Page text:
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War Criminals in training!
December 8, 2011 2:50 PM   Subscribe

The International Committee of the Red Cross is deeply concerned about six hundred million people who commit war crimes... virtually. All those people out there playing video games involving shooting? Today's gamers may become tomorrow's war criminals.

Their solution? Gaming companies should "voluntarily" incorporate compliance with International Humanitarian Law into their games. And if they won't, then laws should be passed compelling them to do so.
posted by Chocolate Pickle (61 comments total) 6 users marked this as a favorite

 
The actual article is fairly balanced. It's not just "violent video games make people violent". Highly realistic war games should at least try to incorporate the rules of war -- just like real wars try to incorporate them. It's not like real life war plays by the rules, exactly.
posted by chavenet at 2:55 PM on December 8, 2011


I think it would be a good idea for designers of 'realistic' war games to also at least recognize that the laws of war exist, even if they don't strictly enforce them.
posted by empath at 2:56 PM on December 8, 2011 [3 favorites]


Really? Seriously? These are games where people are able to run around with 3000 pounds of ammo and a half dozen weapons all at the same time, plus in games like Battlefield you can run around with a couple of defib paddles bringing dead teammates back to 100% health with a 2 second jolt like Rambo Jesus and they're worried about accurately modeling war crime rules? I think realism is still a long way away from these games.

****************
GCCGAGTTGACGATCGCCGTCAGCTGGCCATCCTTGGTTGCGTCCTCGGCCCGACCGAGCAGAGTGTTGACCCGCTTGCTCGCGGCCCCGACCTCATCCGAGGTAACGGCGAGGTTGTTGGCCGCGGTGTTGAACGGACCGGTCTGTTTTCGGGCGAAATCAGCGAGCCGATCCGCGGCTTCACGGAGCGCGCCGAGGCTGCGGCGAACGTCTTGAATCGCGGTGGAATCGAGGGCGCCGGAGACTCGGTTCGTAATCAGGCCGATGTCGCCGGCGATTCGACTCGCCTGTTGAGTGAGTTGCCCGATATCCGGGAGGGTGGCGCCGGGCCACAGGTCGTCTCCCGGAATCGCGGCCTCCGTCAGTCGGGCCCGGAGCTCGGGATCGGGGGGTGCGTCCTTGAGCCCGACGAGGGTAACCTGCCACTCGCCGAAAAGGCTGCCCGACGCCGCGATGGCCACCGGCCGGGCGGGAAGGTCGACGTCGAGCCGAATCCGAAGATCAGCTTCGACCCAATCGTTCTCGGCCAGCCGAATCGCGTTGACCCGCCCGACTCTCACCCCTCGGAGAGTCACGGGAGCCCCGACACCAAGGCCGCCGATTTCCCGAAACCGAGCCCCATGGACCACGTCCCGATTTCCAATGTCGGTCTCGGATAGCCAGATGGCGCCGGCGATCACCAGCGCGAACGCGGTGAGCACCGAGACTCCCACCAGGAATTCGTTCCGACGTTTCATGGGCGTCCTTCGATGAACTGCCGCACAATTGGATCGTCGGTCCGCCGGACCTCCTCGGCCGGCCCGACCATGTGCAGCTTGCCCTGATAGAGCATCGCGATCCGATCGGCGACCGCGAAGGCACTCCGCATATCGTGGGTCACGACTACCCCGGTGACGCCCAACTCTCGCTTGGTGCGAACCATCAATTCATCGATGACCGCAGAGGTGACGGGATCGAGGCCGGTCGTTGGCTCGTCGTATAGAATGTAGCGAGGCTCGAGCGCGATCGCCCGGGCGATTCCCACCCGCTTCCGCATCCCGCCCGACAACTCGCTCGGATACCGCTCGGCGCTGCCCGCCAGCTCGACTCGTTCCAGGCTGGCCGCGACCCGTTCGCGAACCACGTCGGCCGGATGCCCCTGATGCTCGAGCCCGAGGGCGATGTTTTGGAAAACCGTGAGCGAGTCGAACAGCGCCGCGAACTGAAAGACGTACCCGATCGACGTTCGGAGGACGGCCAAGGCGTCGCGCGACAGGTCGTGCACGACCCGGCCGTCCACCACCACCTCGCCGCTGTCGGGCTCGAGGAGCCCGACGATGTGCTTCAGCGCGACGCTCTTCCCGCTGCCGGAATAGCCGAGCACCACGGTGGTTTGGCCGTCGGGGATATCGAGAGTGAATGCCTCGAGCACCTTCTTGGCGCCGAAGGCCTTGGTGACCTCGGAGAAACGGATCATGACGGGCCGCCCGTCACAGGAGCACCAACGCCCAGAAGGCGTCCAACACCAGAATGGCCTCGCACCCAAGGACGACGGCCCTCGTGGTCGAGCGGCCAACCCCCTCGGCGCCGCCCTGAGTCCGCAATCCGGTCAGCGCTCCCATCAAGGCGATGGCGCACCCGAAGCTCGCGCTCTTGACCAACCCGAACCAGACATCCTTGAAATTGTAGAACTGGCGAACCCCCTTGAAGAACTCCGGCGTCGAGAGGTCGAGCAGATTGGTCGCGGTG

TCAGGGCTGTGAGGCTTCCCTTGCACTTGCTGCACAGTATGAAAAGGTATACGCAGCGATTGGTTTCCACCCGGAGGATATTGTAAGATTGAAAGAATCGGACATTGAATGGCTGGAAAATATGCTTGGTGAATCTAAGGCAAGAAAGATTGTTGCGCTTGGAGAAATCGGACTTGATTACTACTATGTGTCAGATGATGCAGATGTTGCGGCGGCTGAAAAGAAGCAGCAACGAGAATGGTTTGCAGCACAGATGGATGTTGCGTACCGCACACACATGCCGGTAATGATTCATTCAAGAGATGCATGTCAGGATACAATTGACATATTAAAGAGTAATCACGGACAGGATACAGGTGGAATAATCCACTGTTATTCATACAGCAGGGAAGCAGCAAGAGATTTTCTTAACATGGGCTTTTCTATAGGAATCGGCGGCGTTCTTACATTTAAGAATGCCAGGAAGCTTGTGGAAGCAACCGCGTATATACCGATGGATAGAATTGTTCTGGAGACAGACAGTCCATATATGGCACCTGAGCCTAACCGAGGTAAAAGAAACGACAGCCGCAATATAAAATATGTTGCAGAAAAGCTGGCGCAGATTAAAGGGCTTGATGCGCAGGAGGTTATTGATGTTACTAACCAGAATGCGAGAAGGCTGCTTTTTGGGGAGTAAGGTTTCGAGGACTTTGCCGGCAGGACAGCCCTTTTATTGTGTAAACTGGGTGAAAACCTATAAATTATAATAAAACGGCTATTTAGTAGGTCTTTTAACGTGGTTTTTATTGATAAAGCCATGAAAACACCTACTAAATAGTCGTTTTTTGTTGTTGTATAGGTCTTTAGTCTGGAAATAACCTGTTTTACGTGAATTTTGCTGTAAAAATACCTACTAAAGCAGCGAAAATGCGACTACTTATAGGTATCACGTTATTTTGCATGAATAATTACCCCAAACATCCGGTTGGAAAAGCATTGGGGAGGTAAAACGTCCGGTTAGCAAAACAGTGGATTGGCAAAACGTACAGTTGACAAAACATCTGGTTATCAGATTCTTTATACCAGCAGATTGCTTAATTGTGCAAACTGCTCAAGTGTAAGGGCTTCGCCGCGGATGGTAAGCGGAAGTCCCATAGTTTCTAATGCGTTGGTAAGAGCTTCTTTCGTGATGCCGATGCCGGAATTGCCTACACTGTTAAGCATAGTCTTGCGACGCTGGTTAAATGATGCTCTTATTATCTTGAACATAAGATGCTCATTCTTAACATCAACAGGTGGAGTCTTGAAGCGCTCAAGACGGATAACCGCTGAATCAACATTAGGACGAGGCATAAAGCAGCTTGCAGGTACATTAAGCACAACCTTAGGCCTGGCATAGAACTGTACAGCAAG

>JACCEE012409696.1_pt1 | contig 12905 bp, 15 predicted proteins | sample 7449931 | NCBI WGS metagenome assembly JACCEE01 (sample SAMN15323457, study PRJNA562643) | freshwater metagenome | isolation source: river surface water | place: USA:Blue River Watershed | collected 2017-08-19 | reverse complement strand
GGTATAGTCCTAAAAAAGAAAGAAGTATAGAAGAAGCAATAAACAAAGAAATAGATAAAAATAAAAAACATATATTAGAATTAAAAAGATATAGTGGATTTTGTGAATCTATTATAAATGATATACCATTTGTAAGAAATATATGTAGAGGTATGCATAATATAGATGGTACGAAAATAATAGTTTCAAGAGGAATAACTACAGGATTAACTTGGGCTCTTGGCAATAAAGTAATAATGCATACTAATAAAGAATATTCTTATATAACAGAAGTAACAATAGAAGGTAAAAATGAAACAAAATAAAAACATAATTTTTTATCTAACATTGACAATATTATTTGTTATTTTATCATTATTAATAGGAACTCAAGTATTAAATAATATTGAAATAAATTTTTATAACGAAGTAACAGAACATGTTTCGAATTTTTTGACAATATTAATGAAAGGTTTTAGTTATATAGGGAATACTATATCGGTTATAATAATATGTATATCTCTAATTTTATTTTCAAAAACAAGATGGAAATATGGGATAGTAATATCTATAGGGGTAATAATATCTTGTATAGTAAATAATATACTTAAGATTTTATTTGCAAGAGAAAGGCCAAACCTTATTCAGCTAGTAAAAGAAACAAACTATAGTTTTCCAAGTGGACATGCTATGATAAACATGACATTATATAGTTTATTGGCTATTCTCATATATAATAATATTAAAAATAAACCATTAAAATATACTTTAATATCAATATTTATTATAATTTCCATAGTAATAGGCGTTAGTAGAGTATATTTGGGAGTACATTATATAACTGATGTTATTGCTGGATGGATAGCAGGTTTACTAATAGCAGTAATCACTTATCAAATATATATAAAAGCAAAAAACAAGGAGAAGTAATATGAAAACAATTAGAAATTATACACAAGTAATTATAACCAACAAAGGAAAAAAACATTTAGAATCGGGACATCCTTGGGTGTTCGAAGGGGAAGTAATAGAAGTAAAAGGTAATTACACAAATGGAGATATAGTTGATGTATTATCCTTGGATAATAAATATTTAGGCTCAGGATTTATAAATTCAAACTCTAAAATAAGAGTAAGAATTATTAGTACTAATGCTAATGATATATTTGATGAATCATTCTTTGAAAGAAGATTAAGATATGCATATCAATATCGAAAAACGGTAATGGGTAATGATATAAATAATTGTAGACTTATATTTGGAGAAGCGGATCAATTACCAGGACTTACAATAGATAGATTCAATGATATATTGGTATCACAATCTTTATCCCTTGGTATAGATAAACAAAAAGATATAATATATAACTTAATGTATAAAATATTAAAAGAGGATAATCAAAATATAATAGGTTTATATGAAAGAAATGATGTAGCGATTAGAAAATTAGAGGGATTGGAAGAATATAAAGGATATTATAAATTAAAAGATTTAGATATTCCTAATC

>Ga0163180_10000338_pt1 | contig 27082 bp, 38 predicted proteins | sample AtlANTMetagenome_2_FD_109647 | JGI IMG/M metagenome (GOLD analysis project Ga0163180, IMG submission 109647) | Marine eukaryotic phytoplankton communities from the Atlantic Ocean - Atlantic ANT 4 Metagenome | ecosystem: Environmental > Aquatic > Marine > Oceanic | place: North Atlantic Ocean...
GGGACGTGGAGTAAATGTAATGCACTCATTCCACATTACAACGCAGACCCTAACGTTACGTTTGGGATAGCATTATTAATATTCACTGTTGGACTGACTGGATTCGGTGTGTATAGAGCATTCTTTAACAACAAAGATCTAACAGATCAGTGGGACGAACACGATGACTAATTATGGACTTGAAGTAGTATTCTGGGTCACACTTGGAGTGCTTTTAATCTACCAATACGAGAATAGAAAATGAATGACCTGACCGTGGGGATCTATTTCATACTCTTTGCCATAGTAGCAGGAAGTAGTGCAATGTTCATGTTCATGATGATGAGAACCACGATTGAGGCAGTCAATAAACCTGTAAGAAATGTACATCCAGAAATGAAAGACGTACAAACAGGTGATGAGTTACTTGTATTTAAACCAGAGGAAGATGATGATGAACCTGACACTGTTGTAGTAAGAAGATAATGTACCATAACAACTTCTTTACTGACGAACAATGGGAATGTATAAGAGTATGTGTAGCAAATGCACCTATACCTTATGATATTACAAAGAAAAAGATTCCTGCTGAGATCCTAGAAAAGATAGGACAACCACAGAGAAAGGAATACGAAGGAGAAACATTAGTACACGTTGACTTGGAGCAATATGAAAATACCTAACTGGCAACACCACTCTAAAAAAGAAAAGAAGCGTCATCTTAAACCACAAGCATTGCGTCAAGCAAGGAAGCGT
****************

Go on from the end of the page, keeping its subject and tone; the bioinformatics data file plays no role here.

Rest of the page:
posted by barc0001 at 2:58 PM on December 8, 2011 [5 favorites]


Who is next after video game publishers? Book publishers? TV producers?

...The Red Cross does realize that video games are fiction, right?
posted by xedrik at 2:58 PM on December 8, 2011 [5 favorites]


While they're at it, can somebody incorporate some anti-trust regulations, tenants' rights, and bankruptcy protection into Monopoly? Or else Christmas is really going to suck, again.
posted by Pater Aletheias at 2:59 PM on December 8, 2011 [26 favorites]


It is both little-known and little-enforced, but Article 12, Section 24-B, Paragraph 7 of the Geneva Convention expressly forbids squatting up and down on the heads of fallen enemy soldiers in order to pantomime teabagging them.
posted by griphus at 3:00 PM on December 8, 2011 [43 favorites]


...ye ken have me Teamfortress Two badges when ye pry 'em from me cold dead fingers....
posted by zarq at 3:04 PM on December 8, 2011 [1 favorite]


The next version of "Grand Theft Auto" sure is gonna be boring.
posted by Chocolate Pickle at 3:04 PM on December 8, 2011




It's worth mentioning that real life fighters in real life revolutions use Call of Duty to train. The idea that what's portrayed in the games might have consequences on an actual battlefield isn't absurd.
posted by empath at 3:06 PM on December 8, 2011 [6 favorites]